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How Do We Measure Time?

Animated illustration shows a clock, waves moving through dots, and the words "HDYMI? TIME."
Credit: N. Hanacek/NIST

The short answer

We can measure time intervals — the duration between two events — most accurately with atomic clocks. These clocks produce electromagnetic radiation, such as microwaves, with a precise frequency that causes atoms in the clock to jump from one energy level to another. Cesium atoms make such quantum jumps by absorbing microwaves with a frequency of 9,192,631,770 cycles per second, which then defines the international scientific unit for time, the second.

The answer to how we measure time may seem obvious. We do so with clocks. However, when we say we’re measuring time, we are speaking loosely. Time has no physical properties to measure. What we are really measuring is time intervals, the duration separating two events. 

Throughout history, people have recorded the passage of time in many ways, such as using sunrise and sunset and the phases of the moon. Clocks evolved from sundials and water wheels to more accurate pendulums and quartz crystals. Nowadays when we need to know the current time, we look at our wristwatch or the digital clock on our computer or phone. 

The digital clocks on our computers and phones get their time from atomic clocks, including the ones developed and operated by the National Institute of Standards and Technology (NIST). 

Strontium Lattice Optical Atomic Clock
A cloud of strontium atoms inside an optical lattice atomic clock at JILA, which is jointly operated by NIST and the University of Colorado Boulder. So stable and accurate that it would not gain or lose a second in 15 billion years, longer than the current life age of the universe, the strontium-powered clock is among the leading contenders for replacing today's cesium-powered atomic clock standards and redefining the second.
Credit: The Ye group and Brad Baxley, JILA

The official sources of time currently rely on cesium atoms. The best of these clocks is accurate to within one three hundred millionths of a second per year. For perspective, your quartz wristwatch may be accurate to within about 15 seconds per month.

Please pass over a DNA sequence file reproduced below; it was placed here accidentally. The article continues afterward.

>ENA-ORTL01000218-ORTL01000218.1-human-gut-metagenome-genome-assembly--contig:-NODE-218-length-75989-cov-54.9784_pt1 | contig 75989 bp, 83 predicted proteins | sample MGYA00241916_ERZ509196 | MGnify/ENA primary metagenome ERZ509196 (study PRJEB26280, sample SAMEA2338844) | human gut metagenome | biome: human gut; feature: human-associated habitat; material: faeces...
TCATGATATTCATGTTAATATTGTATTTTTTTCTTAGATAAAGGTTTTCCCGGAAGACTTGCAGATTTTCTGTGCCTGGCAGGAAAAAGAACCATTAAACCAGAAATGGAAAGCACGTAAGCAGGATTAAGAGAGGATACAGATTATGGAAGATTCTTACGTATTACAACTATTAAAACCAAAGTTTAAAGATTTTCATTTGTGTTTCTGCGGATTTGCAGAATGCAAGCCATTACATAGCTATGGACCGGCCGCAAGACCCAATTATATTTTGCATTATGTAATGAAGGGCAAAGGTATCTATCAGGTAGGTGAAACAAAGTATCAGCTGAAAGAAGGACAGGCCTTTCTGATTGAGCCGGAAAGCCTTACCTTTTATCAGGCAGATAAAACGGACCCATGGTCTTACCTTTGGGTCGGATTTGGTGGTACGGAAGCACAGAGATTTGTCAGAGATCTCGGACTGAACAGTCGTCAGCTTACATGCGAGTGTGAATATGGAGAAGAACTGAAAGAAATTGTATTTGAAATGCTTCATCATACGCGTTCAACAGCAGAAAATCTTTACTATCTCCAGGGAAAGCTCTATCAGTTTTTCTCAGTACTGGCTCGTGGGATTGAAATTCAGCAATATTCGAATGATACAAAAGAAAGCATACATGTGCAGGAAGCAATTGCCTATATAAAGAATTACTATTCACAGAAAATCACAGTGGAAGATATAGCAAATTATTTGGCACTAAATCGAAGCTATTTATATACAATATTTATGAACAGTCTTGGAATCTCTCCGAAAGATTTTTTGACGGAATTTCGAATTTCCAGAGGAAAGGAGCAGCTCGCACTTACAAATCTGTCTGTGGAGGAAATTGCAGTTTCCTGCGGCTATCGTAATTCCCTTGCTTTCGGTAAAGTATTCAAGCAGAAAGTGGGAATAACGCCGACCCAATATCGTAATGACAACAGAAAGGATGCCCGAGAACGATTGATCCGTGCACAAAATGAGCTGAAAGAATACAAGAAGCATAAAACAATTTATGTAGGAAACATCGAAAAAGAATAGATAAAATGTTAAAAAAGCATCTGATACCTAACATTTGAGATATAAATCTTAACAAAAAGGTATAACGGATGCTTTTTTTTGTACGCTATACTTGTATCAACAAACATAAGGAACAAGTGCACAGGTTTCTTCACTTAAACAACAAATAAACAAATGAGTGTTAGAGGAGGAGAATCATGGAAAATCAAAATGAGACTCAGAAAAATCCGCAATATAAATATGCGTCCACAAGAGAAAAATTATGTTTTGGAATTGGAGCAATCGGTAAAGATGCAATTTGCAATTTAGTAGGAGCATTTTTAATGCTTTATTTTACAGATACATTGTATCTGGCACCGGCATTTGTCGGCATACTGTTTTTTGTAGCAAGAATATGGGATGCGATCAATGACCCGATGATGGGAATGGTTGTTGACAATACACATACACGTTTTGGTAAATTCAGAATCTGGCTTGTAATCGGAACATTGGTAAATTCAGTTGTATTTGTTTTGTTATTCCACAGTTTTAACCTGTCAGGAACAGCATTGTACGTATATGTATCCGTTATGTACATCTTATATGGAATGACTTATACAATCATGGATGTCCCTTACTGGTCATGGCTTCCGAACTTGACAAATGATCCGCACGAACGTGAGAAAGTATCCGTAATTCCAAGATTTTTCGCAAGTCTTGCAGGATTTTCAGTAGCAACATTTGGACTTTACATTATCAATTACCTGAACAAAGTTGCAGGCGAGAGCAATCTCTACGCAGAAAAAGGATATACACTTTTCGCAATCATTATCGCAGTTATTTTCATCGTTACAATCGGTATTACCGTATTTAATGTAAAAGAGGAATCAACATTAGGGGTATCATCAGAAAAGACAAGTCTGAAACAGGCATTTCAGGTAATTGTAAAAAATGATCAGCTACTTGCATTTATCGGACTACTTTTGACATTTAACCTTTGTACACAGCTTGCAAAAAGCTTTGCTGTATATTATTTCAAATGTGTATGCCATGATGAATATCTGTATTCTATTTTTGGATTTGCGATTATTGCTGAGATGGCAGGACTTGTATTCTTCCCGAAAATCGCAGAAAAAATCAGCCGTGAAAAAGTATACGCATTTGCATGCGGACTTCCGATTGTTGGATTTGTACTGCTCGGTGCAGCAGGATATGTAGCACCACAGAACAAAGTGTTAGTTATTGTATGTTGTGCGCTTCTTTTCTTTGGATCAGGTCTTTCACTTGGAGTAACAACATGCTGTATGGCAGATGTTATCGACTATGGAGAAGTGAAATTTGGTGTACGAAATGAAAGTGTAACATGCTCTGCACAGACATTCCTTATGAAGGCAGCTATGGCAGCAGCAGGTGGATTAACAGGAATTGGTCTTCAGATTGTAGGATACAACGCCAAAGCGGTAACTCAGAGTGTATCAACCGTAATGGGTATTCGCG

Inside these clocks, electromagnetic waves are aimed at a collection of cesium atoms that absorb this radiation and make a “quantum jump” to a different energy state. But this jump only happens when the atoms absorb waves of a precise frequency — the number of wave cycles per second. Operators of atomic clocks know they’ve tuned their clock to the exact right, or “resonance,” frequency when they detect a maximum number of atoms jumping to the different energy state.

Because cesium atoms react to microwave radiation with a frequency of 9,192,631,770 cycles per second (hertz or Hz), the international standard unit of time, the second, is defined as the duration of 9,192,631,770 cycles. Since the electronics in these clocks can count every wave cycle, the clocks can measure tiny fractions of a second — 1/9,192,631,770 of a second, to be more precise!

While today’s standard atomic clocks operate at microwave frequencies, tomorrow’s standard atomic clocks will operate at optical frequencies, with trillions of clock “ticks” per second. One of these clocks, the strontium atomic clock, is accurate to within 1/15,000,000,000 of a second per year. This is so accurate that the clock would not have gained or lost a second if it had started running at the moment of the Big Bang.

Accurate time like this has helped to prove Einstein’s theories about time moving at different rates when clocks are moving at different speeds. Without both an understanding of Einstein’s theories about the speed of light and space-time and accurate clocks, we wouldn’t have the Global Positioning System (GPS), which uses clocks in space and on the ground so you can figure out where you are on the globe

Created October 26, 2021, Updated November 4, 2021